The show is split in halves between the ambush at sea and the public relations / espionage story on land. An expressive montage of nighttime Montevideo lights heralds the second half of the film and introduces a group of cagey diplomats (Anthony Bushell, Douglas Wilmer) and British Naval Intelligence agents (Michael Goodliffe, William Squire). American broadcaster Mike Fowler (Lionel Murton, the chaplain in Patton) sets up a live radio reporting post from a portside bar owned by the easily annoyed Manolo (Christopher Lee). Midnight oil burns at the embassies as the British and French ministers flaunt their superior relations with the Uruguayan foreign minister. Quoting Article 12 of the Hague Convention, the Brits initially press to force the Graf Spee out of the neutral port in 48 hours. They then reverse their strategy and scheme to keep her in port, to allow more time for British ships to assemble at the mouth of the river.

 

The realistic subject matter of The Battle of the River Plate calls for a different style than that pioneered by Powell and Pressberger for their history-making visual feasts Black Narcissus and The Red Shoes. They employ some of the same creative talent, including production designer Arthur Lawson, composer Brian Easdale and artistic adviser Hein Heckroth. The film favors wide masters in dialogue scenes and avoids image-degrading opticals where possible by using clean cuts instead of dissolves. For one shot Powell puts the VistaVision camera in a small craft that rolls with the sea waves. The wildly pitching image plays as a visual joke, a literal representation of seasickness.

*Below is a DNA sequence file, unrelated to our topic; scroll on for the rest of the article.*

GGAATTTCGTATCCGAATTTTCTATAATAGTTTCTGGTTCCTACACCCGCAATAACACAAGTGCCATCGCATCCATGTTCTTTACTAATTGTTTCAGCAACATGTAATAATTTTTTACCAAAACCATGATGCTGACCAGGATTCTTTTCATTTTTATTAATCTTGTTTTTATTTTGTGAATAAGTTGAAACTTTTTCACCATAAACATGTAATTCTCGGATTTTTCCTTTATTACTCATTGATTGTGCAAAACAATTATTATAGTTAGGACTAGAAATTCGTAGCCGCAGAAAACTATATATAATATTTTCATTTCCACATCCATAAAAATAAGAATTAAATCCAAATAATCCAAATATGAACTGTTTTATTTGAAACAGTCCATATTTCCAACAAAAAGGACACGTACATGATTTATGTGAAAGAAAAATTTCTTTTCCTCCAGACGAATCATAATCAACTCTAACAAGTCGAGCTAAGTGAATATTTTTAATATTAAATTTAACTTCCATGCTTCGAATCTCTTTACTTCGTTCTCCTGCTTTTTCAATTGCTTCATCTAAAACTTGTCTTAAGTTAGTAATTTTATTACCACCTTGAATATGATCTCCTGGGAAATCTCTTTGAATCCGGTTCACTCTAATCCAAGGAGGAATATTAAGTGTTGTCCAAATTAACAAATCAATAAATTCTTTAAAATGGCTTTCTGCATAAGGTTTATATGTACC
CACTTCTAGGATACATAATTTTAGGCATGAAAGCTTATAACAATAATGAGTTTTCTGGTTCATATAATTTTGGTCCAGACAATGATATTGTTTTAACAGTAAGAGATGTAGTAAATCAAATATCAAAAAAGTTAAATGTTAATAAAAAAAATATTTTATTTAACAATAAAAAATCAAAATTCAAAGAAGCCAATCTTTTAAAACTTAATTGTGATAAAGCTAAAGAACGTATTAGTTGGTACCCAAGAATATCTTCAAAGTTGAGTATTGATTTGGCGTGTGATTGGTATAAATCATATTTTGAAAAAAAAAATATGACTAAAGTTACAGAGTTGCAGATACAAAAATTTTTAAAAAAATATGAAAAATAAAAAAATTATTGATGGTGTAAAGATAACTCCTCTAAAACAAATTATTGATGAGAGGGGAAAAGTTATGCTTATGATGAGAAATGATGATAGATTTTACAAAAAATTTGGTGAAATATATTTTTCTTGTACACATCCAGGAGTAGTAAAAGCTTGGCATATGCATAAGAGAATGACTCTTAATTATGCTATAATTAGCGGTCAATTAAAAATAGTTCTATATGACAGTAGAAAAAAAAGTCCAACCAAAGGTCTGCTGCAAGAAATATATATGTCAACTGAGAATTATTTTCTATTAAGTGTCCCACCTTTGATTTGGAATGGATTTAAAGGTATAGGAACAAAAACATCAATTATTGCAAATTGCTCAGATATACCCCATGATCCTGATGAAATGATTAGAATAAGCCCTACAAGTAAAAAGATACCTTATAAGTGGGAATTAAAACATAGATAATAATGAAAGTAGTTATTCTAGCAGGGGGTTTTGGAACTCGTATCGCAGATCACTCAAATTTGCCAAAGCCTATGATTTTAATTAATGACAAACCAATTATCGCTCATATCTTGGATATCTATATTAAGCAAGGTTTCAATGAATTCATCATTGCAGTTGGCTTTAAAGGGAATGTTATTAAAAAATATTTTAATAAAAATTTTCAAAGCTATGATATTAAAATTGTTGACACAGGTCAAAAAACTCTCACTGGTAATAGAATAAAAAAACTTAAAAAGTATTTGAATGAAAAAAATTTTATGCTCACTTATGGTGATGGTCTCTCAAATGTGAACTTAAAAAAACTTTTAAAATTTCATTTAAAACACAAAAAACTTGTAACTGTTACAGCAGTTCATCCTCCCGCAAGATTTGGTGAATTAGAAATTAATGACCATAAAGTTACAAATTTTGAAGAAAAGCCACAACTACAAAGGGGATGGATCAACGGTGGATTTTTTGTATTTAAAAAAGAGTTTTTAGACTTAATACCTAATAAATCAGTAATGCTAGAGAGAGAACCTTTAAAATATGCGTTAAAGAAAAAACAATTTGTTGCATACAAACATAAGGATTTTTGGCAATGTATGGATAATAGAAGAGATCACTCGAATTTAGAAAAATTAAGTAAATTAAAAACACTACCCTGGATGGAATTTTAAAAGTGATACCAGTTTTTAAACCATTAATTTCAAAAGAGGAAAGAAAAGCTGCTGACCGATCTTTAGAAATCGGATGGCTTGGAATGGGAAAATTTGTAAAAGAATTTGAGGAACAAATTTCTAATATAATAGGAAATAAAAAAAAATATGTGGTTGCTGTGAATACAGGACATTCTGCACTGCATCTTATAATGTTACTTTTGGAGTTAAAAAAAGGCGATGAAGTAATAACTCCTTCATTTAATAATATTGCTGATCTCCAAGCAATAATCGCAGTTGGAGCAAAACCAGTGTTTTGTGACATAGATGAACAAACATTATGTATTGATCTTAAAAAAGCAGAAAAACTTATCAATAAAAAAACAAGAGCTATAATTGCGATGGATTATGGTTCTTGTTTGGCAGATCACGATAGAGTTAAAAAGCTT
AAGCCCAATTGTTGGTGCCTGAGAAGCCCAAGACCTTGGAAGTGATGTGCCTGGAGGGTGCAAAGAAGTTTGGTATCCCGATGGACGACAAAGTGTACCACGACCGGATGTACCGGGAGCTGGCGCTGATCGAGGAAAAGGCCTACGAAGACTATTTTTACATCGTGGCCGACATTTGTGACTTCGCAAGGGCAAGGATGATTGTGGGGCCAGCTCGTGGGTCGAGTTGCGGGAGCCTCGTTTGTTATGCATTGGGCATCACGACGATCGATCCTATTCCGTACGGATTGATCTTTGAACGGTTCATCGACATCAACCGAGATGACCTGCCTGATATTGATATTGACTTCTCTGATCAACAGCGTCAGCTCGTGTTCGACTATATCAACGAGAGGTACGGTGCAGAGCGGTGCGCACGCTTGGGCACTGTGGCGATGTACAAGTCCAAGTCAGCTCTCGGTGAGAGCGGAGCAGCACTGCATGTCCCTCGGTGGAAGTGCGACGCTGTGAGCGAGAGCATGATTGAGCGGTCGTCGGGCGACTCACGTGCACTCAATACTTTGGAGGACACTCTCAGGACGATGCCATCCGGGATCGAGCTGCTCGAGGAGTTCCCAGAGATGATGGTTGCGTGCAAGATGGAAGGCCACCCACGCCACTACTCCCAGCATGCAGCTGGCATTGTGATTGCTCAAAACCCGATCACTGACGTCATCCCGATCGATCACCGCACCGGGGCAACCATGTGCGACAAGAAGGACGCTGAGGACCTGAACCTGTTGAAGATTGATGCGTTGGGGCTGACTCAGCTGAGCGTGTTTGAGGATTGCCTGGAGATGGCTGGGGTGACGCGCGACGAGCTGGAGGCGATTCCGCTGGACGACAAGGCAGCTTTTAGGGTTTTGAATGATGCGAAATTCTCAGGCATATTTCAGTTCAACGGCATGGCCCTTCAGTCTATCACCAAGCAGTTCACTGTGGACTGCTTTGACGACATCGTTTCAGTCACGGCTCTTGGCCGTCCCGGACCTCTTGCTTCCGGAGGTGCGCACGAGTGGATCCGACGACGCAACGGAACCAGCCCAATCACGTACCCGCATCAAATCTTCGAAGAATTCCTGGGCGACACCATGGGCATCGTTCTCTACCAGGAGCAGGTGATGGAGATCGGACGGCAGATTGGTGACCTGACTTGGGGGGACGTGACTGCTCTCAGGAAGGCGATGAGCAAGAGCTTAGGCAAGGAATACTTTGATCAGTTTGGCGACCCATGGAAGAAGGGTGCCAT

The film has a truly epic feel, whether observing the fast ships in action or taking in the spectacle of thousands of Uruguayos crowding the Montevideo wharf to witness the fate of the Graf Spee. The Archers team reserves its expressive film tricks for a few battle details — like an ‘impossible’ view of a shell slicing its way through iron decks — and the concluding chapter, which plays out under a fiery South American sunset. Most likely filmed in normal 35mm, the model work isn’t as sharp as the VistaVision footage around it. But clever stage tricks show the British Minister observing the Graf Spee from the balcony of his embassy, adding greatly to the dramatic finale.